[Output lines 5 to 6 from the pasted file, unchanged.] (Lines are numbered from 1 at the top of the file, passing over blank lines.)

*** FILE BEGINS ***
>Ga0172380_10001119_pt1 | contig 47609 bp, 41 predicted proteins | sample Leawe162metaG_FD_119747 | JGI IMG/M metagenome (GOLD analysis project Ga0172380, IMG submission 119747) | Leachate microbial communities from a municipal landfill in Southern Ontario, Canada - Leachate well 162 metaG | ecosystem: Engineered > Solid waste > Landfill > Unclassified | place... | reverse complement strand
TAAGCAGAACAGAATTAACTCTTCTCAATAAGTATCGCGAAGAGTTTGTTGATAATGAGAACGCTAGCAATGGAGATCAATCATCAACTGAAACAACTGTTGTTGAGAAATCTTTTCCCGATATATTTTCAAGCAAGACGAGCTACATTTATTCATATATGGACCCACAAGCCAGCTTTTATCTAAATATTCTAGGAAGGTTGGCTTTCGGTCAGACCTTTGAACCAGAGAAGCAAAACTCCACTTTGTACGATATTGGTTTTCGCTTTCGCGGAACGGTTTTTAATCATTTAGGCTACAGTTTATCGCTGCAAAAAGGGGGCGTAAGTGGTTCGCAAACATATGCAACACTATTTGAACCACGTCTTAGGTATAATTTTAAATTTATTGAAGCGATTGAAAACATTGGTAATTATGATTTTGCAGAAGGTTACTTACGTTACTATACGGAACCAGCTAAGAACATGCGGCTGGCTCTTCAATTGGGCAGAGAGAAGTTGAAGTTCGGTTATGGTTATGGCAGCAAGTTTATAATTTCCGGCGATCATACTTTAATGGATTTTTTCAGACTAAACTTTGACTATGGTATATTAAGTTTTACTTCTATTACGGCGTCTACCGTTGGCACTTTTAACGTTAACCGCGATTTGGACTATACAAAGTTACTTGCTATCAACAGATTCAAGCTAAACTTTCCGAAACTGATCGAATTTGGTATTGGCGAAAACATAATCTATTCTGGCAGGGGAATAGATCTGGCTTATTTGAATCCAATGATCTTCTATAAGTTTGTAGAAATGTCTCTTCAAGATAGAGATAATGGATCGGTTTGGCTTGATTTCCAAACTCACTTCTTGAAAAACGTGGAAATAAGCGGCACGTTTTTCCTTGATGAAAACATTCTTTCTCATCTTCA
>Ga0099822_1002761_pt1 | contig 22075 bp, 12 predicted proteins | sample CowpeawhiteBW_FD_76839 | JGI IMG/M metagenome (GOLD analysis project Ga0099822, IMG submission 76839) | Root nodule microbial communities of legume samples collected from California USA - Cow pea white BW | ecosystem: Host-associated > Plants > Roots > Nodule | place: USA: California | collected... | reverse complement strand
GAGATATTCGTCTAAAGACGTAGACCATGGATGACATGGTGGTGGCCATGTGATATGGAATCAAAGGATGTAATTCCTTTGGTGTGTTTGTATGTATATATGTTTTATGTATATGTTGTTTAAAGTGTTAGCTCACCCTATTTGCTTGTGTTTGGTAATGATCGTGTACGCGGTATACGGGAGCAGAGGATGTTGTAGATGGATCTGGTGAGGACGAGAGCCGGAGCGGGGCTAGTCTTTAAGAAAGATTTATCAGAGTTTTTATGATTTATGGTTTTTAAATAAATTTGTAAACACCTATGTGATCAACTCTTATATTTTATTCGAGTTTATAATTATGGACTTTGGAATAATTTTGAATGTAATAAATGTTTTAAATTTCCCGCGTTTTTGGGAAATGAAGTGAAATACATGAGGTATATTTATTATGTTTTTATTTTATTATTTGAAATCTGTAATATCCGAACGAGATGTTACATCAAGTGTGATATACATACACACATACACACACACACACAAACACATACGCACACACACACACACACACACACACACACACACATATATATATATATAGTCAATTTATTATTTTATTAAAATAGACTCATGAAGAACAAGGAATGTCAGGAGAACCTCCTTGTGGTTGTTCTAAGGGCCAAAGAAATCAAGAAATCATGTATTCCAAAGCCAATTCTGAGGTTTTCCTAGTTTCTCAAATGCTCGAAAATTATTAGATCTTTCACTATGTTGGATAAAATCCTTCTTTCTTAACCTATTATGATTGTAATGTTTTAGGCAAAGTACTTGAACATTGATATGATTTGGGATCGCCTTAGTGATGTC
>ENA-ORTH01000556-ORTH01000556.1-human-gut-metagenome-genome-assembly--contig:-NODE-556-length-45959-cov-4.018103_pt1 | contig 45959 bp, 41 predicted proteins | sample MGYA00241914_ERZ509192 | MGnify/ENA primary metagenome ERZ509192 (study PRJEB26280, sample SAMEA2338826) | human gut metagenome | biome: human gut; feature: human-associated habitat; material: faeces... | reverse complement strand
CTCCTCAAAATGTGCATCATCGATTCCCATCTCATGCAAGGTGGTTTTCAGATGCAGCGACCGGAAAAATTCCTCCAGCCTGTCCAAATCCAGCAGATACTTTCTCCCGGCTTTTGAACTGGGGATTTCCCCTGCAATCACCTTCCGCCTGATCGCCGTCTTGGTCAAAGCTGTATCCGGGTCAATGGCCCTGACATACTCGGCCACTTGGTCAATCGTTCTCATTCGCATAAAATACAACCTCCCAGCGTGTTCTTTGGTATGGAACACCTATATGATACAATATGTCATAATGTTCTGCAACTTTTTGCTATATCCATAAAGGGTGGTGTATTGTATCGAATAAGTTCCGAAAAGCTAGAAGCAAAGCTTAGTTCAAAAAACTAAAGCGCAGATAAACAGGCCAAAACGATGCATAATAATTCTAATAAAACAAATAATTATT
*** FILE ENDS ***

>ENA-ORTH01000556-ORTH01000556.1-human-gut-metagenome-genome-assembly--contig:-NODE-556-length-45959-cov-4.018103_pt1 | contig 45959 bp, 41 predicted proteins | sample MGYA00241914_ERZ509192 | MGnify/ENA primary metagenome ERZ509192 (study PRJEB26280, sample SAMEA2338826) | human gut metagenome | biome: human gut; feature: human-associated habitat; material: faeces... | reverse complement strand
CTCCTCAAAATGTGCATCATCGATTCCCATCTCATGCAAGGTGGTTTTCAGATGCAGCGACCGGAAAAATTCCTCCAGCCTGTCCAAATCCAGCAGATACTTTCTCCCGGCTTTTGAACTGGGGATTTCCCCTGCAATCACCTTCCGCCTGATCGCCGTCTTGGTCAAAGCTGTATCCGGGTCAATGGCCCTGACATACTCGGCCACTTGGTCAATCGTTCTCATTCGCATAAAATACAACCTCCCAGCGTGTTCTTTGGTATGGAACACCTATATGATACAATATGTCATAATGTTCTGCAACTTTTTGCTATATCCATAAAGGGTGGTGTATTGTATCGAATAAGTTCCGAAAAGCTAGAAGCAAAGCTTAGTTCAAAAAACTAAAGCGCAGATAAACAGGCCAAAACGATGCATAATAATTCTAATAAAACAAATAATTATT